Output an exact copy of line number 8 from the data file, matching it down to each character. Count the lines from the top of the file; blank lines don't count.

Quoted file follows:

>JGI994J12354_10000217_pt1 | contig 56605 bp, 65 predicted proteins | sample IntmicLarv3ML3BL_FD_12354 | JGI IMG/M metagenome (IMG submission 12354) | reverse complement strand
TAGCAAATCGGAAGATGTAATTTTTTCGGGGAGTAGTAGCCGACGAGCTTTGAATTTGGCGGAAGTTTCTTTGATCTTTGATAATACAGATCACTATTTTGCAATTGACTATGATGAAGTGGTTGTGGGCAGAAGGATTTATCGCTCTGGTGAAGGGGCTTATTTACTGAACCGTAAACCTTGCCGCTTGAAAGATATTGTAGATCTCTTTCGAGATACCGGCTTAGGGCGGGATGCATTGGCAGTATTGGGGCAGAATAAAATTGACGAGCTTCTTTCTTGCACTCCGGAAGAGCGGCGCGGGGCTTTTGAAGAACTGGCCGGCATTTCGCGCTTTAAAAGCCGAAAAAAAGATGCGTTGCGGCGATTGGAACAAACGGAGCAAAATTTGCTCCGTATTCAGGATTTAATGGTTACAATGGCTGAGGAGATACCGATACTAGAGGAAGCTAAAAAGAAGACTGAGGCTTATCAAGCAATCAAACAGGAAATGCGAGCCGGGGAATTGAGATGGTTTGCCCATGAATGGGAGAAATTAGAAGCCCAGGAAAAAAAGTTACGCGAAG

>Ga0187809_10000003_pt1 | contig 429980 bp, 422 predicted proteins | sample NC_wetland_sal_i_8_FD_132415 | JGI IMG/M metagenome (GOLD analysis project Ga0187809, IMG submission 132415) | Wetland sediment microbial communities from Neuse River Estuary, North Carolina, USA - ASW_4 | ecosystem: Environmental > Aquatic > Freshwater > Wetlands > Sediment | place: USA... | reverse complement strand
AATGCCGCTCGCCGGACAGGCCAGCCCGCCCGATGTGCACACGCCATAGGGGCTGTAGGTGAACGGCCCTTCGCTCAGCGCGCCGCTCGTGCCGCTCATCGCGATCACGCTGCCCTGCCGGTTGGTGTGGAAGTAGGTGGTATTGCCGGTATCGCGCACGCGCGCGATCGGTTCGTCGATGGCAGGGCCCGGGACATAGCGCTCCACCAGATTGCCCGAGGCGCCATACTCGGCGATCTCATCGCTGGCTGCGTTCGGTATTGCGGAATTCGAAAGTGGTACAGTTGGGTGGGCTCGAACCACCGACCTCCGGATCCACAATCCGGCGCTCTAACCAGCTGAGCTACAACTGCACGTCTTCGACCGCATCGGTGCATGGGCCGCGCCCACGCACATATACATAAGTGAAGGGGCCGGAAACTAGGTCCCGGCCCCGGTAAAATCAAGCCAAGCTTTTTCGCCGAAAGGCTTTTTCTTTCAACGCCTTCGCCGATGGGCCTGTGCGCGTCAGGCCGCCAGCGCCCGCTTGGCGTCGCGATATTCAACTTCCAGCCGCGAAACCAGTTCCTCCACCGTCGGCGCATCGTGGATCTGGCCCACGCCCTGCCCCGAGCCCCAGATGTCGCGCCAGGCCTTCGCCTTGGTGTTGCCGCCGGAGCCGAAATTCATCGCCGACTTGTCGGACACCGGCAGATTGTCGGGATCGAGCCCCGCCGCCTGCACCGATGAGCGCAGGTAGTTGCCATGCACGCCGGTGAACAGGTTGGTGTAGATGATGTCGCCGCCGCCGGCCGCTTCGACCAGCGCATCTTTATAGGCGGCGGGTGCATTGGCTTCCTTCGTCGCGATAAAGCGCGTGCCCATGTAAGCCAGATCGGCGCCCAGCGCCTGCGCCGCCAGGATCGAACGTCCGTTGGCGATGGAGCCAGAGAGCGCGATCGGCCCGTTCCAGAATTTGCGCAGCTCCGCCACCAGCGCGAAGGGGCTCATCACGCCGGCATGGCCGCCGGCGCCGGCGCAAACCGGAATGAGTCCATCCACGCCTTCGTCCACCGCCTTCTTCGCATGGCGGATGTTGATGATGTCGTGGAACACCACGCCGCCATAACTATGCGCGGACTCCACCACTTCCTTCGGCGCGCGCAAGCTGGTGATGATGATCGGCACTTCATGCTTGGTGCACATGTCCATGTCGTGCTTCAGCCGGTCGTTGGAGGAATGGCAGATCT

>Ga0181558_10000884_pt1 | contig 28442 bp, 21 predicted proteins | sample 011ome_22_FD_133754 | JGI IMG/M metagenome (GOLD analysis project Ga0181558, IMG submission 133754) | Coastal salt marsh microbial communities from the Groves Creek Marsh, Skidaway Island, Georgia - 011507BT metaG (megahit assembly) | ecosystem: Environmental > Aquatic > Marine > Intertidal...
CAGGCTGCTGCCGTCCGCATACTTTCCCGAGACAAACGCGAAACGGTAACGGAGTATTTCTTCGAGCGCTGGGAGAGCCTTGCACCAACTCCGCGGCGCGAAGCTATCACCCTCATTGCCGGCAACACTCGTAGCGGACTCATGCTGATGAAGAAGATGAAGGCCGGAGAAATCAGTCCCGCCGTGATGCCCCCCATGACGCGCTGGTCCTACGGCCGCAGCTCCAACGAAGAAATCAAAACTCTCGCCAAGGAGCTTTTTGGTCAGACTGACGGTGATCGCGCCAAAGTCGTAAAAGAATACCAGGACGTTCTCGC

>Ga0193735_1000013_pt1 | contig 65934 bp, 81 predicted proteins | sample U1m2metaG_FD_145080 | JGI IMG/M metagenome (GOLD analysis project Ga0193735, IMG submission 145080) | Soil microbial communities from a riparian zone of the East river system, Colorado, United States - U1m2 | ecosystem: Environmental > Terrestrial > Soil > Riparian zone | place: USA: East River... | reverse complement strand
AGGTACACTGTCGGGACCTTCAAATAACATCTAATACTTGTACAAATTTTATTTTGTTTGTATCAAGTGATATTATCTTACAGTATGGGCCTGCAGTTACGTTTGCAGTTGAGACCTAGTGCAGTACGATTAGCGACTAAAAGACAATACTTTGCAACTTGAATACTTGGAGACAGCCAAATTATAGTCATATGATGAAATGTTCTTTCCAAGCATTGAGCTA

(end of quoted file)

AGGTACACTGTCGGGACCTTCAAATAACATCTAATACTTGTACAAATTTTATTTTGTTTGTATCAAGTGATATTATCTTACAGTATGGGCCTGCAGTTACGTTTGCAGTTGAGACCTAGTGCAGTACGATTAGCGACTAAAAGACAATACTTTGCAACTTGAATACTTGGAGACAGCCAAATTATAGTCATATGATGAAATGTTCTTTCCAAGCATTGAGCTA